Diabetic Ketoacidosis: myths, tips, and lesser known facts

About one in four newly diagnosed persons with type 1 diabetes (and some type 2’s) will present in diabetic ketoacidosis (DKA) to a doctor’s office, urgent care facility, or emergency department. If not diagnosed and proper treatment started, DKA can be deadly. DKA is often misunderstood by persons with diabetes. Diabetic ketoacidosis is complex and easy to misunderstand by lay and professionals alike. The following is a practical explanation of what DKA is, and what it is not. I also dispel some common myths and provide practical tips to prevent or minimize DKA recurrence. It's not intended to be comprehensive, but rather to point out some important (at least to me) facts and perspectives about this potentially preventable condition. I hope you find it informative.

This IS a lengthy post. Feel free to bookmark it and read over time as needed. It’s intended to be a reference for you.

As we start, consider the following:

Which of the following statements are true and which are myths about DKA:

1. Overeating (carbs or anything else) causes DKA.

2. Nausea and vomiting must be present.

3. Persons with diabetes who are sick or stressed typically require less,

not more insulin.

4. All ketones are bad.

5. DKA only happens when I frequently omit scheduled insulin, use

damaged insulin, or have an insulin pump malfunction.

6. Insulin alone treats severe cases of DKA.

The answers are found at the end of this post, PLUS some bonus DKA prevention tips.


Type 1 diabetes results from a loss of ability to produce enough of the hormone called insulin. In most cases the immune system attacks the insulin making cells, called beta cells. There is considerable research about what triggers this destruction to happen. Some researchers believe the immune system mistakenly believes the beta cells to be foreign and begins a highly targeted attack to eradicate them. We know this can take weeks (probably months) to years to result in diabetes. Some adults may take years to decades to lose enough beta cells to cause the diabetic state to occur. Another theory gaining in acceptance is that the beta cells somehow begin to produce a defective protein which attracts an immune system attack. There are probably many causes that trigger this process of destruction. It would be unwise to believe only one reason exists for triggering type 1 diabetes. It is a fact that half of persons with type 1 diabetes are diagnosed after 30 years of age.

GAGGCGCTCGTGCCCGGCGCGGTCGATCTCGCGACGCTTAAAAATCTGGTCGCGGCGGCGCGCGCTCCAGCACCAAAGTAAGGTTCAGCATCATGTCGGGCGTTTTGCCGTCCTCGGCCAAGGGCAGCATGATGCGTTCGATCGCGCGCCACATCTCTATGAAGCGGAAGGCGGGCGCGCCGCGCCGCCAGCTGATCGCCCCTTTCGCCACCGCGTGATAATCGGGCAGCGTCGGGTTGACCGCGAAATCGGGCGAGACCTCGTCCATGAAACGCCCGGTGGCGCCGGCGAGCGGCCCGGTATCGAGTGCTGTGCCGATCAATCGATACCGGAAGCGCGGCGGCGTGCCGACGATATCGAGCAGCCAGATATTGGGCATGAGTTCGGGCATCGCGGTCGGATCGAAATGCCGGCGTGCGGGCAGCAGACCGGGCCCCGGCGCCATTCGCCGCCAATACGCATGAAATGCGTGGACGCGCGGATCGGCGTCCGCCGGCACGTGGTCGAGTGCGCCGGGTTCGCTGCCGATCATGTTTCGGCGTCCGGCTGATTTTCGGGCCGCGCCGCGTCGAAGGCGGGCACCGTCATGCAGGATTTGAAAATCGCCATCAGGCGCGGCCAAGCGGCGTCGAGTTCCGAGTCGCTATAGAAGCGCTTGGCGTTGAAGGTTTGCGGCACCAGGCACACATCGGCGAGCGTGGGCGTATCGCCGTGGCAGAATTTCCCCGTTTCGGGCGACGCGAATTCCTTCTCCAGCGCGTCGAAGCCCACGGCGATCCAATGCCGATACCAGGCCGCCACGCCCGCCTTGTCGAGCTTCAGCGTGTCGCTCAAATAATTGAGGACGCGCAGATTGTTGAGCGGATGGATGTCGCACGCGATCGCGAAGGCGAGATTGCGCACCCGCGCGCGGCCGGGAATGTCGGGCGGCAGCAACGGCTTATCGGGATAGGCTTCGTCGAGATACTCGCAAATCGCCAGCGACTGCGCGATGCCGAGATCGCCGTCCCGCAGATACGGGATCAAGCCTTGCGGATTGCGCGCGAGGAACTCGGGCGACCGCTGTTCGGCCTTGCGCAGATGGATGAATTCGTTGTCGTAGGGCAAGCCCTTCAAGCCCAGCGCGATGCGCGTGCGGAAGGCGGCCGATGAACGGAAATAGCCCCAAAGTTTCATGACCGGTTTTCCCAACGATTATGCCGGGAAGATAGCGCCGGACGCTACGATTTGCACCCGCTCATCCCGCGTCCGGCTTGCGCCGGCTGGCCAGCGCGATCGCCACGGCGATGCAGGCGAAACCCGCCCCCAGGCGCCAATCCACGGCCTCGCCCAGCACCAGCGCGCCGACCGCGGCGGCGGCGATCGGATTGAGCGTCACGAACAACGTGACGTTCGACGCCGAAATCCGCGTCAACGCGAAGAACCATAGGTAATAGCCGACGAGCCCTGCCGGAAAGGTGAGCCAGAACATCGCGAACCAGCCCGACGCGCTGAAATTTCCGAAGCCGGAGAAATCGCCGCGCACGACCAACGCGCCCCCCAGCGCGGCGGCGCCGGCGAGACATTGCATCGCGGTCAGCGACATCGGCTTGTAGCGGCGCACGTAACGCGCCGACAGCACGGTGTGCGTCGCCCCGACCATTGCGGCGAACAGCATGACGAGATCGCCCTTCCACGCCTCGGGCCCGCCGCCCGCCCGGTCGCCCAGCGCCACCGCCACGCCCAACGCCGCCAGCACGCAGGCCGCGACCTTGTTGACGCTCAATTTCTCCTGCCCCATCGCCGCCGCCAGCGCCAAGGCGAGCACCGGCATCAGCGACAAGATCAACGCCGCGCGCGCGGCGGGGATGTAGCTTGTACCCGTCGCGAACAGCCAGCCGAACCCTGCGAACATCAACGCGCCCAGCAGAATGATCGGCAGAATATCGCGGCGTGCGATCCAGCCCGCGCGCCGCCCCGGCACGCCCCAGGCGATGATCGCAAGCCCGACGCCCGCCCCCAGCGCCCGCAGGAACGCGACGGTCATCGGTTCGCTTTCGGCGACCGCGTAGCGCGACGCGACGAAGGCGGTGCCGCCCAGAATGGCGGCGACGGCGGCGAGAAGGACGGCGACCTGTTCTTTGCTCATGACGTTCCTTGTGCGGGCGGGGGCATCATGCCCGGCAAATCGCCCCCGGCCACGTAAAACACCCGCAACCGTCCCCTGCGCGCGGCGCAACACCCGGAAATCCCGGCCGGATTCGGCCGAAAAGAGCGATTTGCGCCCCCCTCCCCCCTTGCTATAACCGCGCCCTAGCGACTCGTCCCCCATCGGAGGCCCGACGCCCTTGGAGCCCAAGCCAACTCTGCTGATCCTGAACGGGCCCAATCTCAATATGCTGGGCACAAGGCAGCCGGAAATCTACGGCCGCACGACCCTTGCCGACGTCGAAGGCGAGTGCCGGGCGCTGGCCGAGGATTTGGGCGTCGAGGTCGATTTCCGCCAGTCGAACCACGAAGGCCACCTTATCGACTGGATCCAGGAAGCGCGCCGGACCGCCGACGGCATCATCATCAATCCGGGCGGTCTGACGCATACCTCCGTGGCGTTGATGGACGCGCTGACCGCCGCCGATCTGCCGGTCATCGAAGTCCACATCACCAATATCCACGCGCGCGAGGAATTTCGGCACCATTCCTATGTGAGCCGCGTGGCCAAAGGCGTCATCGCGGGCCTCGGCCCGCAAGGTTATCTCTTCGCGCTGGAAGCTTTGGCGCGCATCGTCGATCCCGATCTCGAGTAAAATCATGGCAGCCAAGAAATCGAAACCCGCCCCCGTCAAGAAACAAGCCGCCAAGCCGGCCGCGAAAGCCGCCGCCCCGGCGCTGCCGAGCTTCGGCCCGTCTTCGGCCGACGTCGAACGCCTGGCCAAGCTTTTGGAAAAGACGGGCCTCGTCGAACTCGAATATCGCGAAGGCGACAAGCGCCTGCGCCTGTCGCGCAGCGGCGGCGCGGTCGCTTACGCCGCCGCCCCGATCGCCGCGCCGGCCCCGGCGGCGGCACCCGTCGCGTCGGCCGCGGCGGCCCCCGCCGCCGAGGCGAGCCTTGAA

These insulin-making beta cells are in the core of a ball or cluster of hormone producing cells known as the islets of Langerhans. Approximately 1 million islets are embedded throughout the human pancreas. They are unevenly distributed throughout the organ. For reference the pancreas is located behind the stomach. The job of the pancreas is to assist the process of human digestion and proper conversion of food into cellular energy for growth or powering organs and tissues. In addition to insulin, the pancreas makes dozens of other hormones and chemical messengers. One of these other hormones is called glucagon. It is made and released by cells located next to beta cells, called alpha cells. More about glucagon and its role in DKA later.

With a dwindling insulin ability due to an ongoing autoimmune attack, the body is less capable of managing the products of digestion or balancing the internal chemical environment of the body. Before any symptoms occur, the blood sugar level of a person destined to develop type 1 diabetes may spike upwards with meals, but slowly return to normal afterwards. This is what is defined as ‘impaired glucose tolerance’. Frank diabetes occurs gradually in most persons. Beta cell damage and destruction is painless. The usual patient only ‘feels’ the final stages of this loss of insulin producing ability. Increased peeing and drinking are the earliest signs. With time, weight loss happens despite a good appetite. By the time the first signs or symptoms of diabetes are apparent, most of the ability to make insulin has been lost (80-90%).